Differential diagnosis of HHC:[3]

  • Patients with HFE-HC and evidence of excess iron should be treated with phlebotomy. Phlebotomy should be carried out by removing 400-500 ml of blood (200-250 mg iron) weekly or every two weeks. Adequate hydration before and after treatment and avoidance of vigorous physical activity for 24 hours after phlebotomy are recommended.
  • C282Y homozygotes without evidence for iron overload could be monitored annually and treatment instituted when the ferritin rises above normal.
  • Before the initiation of phlebotomy, patients with HFE-HC should be assessed for complications (including diabetes mellitus, joint disease, endocrine deficiency (hypothyroidism), heart failure, porphyria cutanea tarda and osteoporosis), which should be managed regardless of whether or not HC is the underlying cause and whether there is symptomatic relief or improvement during phlebotomy.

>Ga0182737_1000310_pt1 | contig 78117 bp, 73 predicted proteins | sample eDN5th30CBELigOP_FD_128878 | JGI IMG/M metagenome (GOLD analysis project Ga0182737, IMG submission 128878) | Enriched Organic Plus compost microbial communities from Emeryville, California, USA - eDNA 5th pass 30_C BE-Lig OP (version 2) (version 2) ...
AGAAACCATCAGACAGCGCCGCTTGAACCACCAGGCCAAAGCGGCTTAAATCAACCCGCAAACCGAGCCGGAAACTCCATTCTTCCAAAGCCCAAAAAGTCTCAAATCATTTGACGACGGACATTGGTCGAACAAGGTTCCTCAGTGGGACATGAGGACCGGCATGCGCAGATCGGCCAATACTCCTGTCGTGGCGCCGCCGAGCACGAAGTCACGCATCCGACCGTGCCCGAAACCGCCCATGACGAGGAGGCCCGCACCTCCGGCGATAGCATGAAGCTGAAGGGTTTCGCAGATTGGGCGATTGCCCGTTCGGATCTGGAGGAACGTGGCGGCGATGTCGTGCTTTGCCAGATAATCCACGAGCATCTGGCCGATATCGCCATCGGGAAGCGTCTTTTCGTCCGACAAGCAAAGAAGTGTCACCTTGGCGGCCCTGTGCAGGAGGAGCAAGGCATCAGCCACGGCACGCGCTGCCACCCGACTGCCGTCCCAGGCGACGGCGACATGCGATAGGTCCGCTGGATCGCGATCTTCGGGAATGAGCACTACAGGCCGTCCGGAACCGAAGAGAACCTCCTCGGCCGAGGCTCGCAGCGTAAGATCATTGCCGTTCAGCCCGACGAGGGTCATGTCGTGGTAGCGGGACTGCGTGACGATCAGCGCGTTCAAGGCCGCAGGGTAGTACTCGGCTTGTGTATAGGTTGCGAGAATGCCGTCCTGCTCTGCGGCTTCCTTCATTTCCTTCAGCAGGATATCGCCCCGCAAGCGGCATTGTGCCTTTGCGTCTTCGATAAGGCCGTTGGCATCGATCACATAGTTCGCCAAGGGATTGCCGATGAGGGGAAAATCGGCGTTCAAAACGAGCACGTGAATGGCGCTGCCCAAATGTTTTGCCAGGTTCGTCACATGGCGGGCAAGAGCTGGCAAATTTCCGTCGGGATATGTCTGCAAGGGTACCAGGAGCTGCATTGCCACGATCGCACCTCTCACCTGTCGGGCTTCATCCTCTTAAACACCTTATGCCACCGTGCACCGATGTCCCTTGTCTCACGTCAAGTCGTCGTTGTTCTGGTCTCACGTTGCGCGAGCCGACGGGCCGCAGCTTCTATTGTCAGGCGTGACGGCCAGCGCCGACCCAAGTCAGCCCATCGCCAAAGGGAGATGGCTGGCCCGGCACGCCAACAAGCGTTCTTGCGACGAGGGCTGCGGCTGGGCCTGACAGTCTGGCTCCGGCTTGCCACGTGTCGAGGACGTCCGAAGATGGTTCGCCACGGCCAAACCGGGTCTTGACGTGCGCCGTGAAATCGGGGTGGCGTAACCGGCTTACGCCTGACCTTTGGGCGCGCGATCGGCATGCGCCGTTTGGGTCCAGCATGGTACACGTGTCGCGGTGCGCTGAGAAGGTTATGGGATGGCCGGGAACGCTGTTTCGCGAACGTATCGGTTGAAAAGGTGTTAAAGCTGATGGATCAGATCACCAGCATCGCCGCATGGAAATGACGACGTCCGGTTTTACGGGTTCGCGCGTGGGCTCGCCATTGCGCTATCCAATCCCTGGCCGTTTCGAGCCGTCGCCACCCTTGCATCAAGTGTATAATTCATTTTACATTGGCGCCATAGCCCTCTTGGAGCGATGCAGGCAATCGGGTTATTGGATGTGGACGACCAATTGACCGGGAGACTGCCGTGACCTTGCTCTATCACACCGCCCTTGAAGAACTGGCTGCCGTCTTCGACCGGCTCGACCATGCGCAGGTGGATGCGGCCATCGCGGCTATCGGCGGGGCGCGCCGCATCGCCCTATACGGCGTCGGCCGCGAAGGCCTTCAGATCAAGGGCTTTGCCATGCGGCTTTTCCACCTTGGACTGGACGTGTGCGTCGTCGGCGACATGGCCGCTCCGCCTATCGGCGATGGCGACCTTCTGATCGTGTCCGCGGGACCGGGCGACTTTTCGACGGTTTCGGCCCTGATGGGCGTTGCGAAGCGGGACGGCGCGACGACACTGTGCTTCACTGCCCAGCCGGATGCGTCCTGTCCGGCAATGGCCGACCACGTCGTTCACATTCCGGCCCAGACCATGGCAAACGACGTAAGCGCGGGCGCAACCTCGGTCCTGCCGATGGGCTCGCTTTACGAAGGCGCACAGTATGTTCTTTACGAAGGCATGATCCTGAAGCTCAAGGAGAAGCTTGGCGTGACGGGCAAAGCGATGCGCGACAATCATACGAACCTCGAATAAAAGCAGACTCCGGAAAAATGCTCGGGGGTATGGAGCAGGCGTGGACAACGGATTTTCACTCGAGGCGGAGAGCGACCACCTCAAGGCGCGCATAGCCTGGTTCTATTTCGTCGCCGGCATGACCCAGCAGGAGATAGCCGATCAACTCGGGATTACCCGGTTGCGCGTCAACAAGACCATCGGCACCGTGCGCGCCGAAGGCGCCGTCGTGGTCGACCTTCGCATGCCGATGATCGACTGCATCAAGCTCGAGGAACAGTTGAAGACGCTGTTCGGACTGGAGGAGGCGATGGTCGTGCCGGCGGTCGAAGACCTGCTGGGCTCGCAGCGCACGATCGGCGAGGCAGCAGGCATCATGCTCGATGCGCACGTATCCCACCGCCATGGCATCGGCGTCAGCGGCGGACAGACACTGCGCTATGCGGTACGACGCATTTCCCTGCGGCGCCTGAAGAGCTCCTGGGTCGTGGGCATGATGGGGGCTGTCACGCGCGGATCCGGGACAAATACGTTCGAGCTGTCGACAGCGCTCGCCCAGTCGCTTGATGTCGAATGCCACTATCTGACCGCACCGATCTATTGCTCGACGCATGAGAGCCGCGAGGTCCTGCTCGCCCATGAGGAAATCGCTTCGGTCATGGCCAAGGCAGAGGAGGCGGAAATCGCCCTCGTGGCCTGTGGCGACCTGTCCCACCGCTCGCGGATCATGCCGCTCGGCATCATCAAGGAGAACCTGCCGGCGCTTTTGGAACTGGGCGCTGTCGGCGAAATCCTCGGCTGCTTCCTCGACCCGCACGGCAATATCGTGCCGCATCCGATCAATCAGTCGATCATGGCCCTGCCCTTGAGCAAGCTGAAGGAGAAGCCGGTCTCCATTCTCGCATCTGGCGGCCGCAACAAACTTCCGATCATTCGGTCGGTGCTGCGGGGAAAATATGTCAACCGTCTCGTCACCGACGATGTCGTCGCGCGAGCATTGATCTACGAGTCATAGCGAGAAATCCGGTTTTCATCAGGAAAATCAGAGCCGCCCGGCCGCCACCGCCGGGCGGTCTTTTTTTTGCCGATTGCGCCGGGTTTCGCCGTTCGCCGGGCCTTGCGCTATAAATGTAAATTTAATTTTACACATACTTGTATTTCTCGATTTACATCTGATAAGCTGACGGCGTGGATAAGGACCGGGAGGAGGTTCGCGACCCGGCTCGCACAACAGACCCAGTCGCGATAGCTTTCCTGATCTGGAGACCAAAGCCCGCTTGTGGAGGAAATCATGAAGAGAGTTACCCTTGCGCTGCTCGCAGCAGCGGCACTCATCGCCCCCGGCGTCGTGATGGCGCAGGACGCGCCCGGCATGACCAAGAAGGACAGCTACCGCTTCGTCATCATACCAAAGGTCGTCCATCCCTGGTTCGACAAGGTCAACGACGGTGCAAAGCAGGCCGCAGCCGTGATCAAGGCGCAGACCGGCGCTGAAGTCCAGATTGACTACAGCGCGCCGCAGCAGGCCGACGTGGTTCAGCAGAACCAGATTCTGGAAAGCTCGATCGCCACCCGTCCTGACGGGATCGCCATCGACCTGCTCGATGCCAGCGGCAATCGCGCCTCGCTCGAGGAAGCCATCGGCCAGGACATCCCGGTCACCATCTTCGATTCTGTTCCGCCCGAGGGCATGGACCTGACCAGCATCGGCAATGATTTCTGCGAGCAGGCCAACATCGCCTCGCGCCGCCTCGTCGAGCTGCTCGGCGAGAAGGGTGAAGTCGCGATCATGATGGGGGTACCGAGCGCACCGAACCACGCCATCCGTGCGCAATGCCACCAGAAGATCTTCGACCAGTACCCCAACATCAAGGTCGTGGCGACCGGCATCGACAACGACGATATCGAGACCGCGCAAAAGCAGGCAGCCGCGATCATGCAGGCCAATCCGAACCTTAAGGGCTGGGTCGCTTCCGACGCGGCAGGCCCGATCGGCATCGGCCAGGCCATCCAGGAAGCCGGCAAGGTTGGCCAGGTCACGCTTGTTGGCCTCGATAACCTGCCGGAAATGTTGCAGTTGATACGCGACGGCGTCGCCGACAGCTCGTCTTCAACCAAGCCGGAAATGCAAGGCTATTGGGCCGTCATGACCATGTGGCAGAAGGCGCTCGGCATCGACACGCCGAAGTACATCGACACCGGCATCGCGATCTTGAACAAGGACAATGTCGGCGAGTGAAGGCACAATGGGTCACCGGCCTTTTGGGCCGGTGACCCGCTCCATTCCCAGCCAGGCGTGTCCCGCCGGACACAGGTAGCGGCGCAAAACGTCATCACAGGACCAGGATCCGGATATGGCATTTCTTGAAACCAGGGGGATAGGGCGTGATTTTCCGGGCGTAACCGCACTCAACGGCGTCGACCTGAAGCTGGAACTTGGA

• To minimise the risk of additional complications, patients with HFE-HC could be immunised against hepatitis A and B while iron-overloaded.
  • Liver transplantation:
    • Hepatic decompensation with ascites, spontaneous bacterial peritonitis, encephalopathy, variceal haemorrhage and early small tumour formation may require assessment for liver transplantation.
    • Early reports on the outcome of HFE-HC after liver transplantation for HFE-HC have found that survival may be lower than in other groups. Survival for transplant patients is around 64% after one year and 34% after five years.[2]